The first phase of an extensive project to restore and improve facilities at the Cathedral Church of All Saints Wakefield has reached completion.
Work on Phase One of the project, which was titled Project 2013 made great progress and reached completion on time and within budget. Now that work is complete on the first phase, Phase Two will focus on restoring the East End of the Cathedral and Phase Three potentially will see some existing Cathedral buildings replaced with new facilities.
Phase One comprised the conservation of a medieval wall painting, the installation of new heating and lighting systems, and the installation of a new sound system, hearing loop and Wi-Fi. In addition, internal walls were cleaned, the historic 17th century font was relocated, a brand new lime concrete floor with Hill House Sandstone paving and labyrinth, incorporating underfloor heating was installed and some re-pointing and repair works were also undertaken to the historic fabric.
William Anelay was the main contractor for the project, whilst Thomas Ford & Partners provided all architectural services. Throughout the project a number of specialist subcontractors were appointed to conduct very sensitive works within the Cathedral. Fleetwood-based company, Great British Lighting was responsible for the supply of bespoke light fittings on the project.
Commenting on the restoration of the Cathedral, Thomas Ford and Partners, Partner, John Bailey, said:
“The work taking place at the Cathedral has been in the pipeline for the last ten years and comprises three phases, with the main aim to return the Cathedral to its former glory. The first phase of the project was to ensure that the nave could become the great meeting space for the city.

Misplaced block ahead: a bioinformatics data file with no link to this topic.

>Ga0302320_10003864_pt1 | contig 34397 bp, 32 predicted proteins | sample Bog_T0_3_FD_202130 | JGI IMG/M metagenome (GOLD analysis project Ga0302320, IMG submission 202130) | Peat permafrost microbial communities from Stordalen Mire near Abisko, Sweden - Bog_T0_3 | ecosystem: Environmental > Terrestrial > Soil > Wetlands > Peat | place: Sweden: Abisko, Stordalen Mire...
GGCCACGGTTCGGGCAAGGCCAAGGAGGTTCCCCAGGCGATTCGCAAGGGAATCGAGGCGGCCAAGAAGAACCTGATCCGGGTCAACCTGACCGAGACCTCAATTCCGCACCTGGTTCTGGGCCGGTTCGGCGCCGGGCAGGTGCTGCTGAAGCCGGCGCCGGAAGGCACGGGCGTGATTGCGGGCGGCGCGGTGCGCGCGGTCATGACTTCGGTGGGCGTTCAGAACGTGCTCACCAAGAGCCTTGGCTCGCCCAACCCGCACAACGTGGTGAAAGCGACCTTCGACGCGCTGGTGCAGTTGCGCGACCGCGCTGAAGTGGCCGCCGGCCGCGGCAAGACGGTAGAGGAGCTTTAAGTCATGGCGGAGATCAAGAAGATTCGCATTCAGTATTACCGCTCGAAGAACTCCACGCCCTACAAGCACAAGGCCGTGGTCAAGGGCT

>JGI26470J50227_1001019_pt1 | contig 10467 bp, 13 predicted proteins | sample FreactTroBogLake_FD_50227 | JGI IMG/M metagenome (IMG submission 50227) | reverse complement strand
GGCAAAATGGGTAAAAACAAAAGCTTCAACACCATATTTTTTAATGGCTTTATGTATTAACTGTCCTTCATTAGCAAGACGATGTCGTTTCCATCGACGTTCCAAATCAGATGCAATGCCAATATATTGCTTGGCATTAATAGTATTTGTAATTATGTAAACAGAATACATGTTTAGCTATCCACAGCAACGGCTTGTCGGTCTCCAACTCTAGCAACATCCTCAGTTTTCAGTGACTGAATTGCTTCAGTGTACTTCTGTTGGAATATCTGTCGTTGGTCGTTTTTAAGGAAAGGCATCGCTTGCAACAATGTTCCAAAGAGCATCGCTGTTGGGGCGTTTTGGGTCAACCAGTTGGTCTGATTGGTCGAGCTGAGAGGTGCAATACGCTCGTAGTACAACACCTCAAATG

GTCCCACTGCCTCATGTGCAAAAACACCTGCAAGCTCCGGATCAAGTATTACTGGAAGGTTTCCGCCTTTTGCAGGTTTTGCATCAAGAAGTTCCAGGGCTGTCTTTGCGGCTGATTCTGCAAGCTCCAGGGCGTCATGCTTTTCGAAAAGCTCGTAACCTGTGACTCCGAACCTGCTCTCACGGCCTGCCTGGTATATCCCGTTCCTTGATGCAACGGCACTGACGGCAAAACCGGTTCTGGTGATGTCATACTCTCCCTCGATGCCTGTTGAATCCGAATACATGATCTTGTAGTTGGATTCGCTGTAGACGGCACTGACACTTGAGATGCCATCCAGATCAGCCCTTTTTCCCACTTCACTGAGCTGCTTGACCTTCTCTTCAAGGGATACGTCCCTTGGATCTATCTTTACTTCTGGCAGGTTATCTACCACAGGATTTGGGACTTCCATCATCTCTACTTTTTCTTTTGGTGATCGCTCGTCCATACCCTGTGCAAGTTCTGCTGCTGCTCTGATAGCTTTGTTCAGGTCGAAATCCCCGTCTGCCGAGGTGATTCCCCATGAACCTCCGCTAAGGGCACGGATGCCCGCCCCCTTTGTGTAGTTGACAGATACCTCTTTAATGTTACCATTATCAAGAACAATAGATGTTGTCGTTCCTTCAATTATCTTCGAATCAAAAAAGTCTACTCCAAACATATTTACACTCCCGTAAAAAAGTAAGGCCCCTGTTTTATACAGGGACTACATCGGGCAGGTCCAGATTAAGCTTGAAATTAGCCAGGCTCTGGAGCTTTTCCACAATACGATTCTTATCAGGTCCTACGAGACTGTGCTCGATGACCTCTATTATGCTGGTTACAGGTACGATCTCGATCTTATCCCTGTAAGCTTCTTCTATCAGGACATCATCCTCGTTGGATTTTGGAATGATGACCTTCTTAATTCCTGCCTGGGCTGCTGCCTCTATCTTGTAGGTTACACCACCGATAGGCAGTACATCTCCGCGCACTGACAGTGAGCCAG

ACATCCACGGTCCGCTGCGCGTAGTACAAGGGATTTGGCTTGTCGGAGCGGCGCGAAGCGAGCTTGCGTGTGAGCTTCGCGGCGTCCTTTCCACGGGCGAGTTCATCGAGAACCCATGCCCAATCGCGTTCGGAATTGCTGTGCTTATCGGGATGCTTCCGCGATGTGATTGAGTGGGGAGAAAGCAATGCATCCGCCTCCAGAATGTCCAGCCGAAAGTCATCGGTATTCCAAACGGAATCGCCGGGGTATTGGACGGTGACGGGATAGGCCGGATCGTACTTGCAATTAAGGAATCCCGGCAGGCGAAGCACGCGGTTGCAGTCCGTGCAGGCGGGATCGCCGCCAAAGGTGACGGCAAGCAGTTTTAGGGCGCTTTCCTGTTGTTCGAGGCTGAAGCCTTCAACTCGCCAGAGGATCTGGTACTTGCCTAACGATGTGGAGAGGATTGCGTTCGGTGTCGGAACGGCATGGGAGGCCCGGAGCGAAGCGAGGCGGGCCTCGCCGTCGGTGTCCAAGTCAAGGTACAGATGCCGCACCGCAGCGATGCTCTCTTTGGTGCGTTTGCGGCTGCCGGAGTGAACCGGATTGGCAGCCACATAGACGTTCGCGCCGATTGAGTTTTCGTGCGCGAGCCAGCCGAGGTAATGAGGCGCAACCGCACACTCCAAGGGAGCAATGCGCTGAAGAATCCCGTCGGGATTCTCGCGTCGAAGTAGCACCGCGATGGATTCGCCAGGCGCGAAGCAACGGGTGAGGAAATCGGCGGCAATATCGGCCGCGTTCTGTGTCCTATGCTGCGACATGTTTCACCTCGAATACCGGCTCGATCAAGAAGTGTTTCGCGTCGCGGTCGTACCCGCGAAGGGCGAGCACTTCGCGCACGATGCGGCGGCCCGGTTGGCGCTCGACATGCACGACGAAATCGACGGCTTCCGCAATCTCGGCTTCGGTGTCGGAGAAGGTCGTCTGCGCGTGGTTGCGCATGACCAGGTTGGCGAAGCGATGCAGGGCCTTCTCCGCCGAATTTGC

“Whilst the work was being conducted, the Cathedral remained open, so during Phase One a full-height dust proof screen was installed separating the east end from the nave, to ensure that there was minimal disruption for members of the public who were visiting this historic building.
“Since working on this site our understanding of the building has improved significantly and we reached practical completion of the first phase more or less as planned and under budget. Taking into consideration that the Cathedral is a Grade I Listed building and there is a great deal of archaeology involved with this site, this is very good going.
“The interior of the nave was last reordered in 1874 and essentially it had remained like this for the past 140 years. The work that we have been involved with at the Cathedral will see the nave through another 140 years and this is something which is very gratifying.”
“Working on any cathedral is very important and it is something which all ecclesiastical architects aspire to be a part of. So far I have been involved with work at the Cathedral for more than seven years.
“A lot of people come to the Cathedral, for a variety of reasons and everyone in the local community has been very pleased about this work. We have to allow the building to move forward, as without change the Cathedral could become irrelevant. What we are doing ensures the future of this great building.”